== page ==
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Farmer prosecuted after man was crushed by cattle in fatal accident

View profile for Pauline Smith
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Farmer prosecuted after man was crushed by cattle in fatal accident

The Health and Safety Executive (HSE) have recently prosecuted a farmer for safety breaches which lead to the death of an 83 year old male walker, and which caused his wife serious injuries. 

The couple were using a public right of way across Ivescar Farm, in Carnforth in May 2020. Accompanied by their two small dogs, the couple passed by a herd of grazing cattle, who were rearing their calves in the field adjacent to the right of way. The cattle attacked the couple and trampled them, causing the fatal injury to the elderly gentleman, and his wife’s injuries.

The farmer was found to have breached a section of the Health & Safety at Work etc Act 1974, and was fined £878, ordered to pay costs of almost £8,000 and given a 12 week suspended prison sentence.

Leeds Magistrates’ Court heard that the farmer failed to implement measures to safeguard walkers using the public right of way, by not segregating the cattle and their new calves from the path, and by choosing to let them graze in that field near the path, popular with walkers. The recommendations made by the HSE were that he could have chosen to put sheep in the field, reducing the risk of incidents, or used the field for crops.

Whilst this particular prosecution was made by the HSE under the Health & Safety at Work etc Act 1974, similar cases have been heard under the Animals Act 1971 which states, under Section 2(2) that where damage is caused by an animal which is not of a dangerous species, then the keeper of that animal is liable for damage if:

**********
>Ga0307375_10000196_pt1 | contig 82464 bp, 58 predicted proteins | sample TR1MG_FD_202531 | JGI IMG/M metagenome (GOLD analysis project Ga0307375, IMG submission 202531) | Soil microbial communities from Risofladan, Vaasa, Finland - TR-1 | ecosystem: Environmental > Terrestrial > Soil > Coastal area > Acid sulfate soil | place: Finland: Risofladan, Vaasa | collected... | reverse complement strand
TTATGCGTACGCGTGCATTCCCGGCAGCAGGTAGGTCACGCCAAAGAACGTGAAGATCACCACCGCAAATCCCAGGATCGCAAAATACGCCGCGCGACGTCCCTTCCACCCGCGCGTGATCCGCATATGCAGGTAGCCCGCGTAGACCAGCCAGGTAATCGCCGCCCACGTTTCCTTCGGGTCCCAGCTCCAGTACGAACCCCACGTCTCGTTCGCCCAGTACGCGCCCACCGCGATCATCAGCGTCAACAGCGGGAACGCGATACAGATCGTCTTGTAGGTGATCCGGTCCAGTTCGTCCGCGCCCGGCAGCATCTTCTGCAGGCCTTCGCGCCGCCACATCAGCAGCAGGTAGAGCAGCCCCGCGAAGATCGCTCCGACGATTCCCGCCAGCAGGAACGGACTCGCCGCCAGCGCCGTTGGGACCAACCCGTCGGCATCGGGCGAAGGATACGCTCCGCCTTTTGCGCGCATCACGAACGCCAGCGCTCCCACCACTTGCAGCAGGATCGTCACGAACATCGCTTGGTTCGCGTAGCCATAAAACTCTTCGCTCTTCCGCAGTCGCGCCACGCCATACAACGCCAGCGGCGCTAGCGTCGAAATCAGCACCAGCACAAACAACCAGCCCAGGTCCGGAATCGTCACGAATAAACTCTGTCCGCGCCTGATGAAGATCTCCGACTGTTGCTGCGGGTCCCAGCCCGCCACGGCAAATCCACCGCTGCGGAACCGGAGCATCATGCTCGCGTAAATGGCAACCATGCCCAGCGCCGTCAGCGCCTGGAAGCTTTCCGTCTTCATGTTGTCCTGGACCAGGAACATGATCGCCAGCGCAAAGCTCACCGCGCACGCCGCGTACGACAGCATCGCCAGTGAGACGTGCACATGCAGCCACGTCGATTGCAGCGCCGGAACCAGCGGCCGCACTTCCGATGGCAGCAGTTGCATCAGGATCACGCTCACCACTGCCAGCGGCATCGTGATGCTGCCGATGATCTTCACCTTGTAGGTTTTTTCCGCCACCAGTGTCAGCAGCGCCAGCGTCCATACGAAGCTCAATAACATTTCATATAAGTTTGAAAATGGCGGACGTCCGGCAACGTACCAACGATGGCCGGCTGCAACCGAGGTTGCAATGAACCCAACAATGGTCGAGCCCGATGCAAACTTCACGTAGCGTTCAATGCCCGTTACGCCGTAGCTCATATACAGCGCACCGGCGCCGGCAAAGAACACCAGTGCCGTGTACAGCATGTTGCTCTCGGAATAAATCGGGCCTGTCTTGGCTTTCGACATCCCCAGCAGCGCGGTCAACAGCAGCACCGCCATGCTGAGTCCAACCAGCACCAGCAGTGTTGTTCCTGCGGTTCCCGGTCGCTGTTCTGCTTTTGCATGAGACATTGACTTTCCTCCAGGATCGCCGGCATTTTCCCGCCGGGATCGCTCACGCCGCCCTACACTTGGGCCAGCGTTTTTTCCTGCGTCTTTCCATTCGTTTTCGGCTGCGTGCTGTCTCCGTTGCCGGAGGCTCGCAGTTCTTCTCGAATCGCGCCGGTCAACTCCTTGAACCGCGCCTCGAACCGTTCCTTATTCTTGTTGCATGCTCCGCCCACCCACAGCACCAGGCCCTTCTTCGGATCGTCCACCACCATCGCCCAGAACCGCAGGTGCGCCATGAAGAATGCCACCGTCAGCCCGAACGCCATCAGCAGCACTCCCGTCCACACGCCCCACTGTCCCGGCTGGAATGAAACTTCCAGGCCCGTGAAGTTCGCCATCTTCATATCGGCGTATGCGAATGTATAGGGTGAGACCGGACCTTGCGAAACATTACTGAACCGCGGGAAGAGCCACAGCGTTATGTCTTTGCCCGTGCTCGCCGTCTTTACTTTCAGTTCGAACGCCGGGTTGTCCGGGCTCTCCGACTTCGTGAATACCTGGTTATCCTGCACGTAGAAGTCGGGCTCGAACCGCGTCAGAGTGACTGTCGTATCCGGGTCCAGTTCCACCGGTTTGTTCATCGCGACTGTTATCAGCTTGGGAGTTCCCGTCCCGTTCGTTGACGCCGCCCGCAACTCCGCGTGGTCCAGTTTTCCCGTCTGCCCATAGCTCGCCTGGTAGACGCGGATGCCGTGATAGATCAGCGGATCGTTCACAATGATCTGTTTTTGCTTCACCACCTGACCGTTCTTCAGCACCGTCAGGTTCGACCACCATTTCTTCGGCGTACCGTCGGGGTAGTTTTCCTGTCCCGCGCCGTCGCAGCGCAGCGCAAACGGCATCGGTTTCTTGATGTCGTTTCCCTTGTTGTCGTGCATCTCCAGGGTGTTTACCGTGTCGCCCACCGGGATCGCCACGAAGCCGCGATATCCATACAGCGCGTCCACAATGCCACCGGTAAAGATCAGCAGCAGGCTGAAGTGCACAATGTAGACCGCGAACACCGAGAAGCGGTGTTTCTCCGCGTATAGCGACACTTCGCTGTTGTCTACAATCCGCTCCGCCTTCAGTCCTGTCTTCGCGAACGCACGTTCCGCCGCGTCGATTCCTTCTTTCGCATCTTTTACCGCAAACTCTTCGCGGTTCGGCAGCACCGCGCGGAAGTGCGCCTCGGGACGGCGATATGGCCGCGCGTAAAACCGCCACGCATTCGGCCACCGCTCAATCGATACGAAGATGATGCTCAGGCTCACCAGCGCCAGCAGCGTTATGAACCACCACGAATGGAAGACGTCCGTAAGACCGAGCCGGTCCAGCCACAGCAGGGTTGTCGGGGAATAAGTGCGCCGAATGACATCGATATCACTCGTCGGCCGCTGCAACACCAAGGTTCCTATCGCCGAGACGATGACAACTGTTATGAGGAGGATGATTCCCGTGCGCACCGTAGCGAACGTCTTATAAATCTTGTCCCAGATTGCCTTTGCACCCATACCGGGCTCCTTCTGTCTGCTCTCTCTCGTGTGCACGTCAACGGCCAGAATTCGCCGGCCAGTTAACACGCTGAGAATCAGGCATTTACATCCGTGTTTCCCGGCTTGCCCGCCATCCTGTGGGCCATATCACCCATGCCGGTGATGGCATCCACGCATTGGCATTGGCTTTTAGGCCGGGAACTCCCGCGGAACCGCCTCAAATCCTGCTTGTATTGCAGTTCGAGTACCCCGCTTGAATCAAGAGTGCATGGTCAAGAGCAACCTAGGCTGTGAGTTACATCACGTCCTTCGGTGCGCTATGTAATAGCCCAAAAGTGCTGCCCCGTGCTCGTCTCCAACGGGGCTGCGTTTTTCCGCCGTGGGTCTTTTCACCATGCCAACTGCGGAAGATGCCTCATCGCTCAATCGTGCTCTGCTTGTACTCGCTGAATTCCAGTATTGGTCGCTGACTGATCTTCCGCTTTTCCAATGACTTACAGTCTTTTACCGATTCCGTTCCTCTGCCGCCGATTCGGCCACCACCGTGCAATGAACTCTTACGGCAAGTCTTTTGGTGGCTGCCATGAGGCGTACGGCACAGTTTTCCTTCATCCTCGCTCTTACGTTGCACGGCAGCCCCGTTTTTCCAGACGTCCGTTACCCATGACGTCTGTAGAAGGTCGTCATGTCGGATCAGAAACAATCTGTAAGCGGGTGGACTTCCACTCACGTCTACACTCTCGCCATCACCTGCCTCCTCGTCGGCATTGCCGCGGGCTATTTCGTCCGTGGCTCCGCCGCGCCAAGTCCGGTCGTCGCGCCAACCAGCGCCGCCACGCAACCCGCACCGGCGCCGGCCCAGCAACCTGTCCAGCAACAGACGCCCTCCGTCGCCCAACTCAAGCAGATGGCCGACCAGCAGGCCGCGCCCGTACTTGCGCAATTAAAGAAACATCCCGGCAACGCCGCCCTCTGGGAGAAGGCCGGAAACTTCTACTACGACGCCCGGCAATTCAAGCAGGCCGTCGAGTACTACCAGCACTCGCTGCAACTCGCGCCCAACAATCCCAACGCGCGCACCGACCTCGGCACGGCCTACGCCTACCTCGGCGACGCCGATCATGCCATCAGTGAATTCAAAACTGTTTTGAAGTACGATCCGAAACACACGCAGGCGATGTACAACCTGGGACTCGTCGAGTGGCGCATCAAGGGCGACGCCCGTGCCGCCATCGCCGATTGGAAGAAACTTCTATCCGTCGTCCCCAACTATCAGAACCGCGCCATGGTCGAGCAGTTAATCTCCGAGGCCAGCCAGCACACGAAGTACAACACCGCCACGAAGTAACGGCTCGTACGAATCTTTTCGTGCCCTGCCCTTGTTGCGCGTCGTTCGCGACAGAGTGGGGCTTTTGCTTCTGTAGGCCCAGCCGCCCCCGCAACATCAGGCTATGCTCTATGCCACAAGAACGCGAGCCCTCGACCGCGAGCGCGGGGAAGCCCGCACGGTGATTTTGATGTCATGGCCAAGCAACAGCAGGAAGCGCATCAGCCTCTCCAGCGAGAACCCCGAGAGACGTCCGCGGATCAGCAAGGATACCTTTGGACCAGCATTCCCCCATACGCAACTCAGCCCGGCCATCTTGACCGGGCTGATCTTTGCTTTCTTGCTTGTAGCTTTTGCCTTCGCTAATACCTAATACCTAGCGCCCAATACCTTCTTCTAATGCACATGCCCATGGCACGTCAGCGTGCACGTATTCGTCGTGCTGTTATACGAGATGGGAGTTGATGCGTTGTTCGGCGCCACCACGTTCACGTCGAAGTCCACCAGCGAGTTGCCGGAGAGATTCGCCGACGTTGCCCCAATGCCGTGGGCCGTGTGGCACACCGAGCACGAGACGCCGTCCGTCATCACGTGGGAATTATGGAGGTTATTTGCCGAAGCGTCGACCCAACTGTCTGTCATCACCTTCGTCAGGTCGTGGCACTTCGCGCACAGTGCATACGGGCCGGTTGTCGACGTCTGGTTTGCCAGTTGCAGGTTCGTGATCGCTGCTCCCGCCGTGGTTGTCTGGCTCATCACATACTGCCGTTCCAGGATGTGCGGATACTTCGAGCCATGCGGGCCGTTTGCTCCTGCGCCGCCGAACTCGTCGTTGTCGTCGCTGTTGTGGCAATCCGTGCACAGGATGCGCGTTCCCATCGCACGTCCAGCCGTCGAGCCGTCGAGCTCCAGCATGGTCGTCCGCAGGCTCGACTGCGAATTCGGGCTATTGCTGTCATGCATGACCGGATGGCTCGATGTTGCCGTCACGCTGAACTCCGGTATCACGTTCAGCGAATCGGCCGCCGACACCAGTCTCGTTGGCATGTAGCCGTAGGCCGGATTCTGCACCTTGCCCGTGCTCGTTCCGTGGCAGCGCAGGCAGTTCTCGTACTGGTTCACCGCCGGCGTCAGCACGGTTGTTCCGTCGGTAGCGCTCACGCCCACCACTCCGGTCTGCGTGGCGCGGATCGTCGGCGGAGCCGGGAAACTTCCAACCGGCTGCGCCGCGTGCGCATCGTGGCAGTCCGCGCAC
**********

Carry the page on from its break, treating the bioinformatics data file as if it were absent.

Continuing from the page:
(a) the damage is of a kind which the animal, unless restrained, was likely to cause or which, if caused by the animal, was likely to be severe; and

(b) the likelihood of the damage or of its being severe was due to characteristics of the animal which are not normally found in animals of the same species or are not normally so found except at particular times or in particular circumstances; and

(c) those characteristics were known to that keeper.

In this particular case, it could be argued also that the “particular circumstances” mentioned in the Animals Act were that the cattle could have been protective of their young calves, and so became aggressive due the presence of the walkers and the dogs, whereas normally they could be considered quite docile creatures. The HSE became involved in this case due the fact that the accident happened on working land.

We are a nation of animal lovers, but, the fact is that many domesticated pets and farm animals etc are capable of inflicting injuries.  However, the Animals Act 1971 is fairly strict in terms of liability. In order to bring a claim, if you have been unfortunate to be injured by an animal, as defined under the Act, then you must be able to prove that the animal had aggressive traits or tendencies, which were known to the keeper of that animal, or there were exceptional circumstances which made that animal act uncharacteristically.

If you have been unfortunate to suffer an injury as a result of an animal attack then our specialist personal injury team can offer advice and help on whether you can make a claim. Please contact us on 0161 696 6235.

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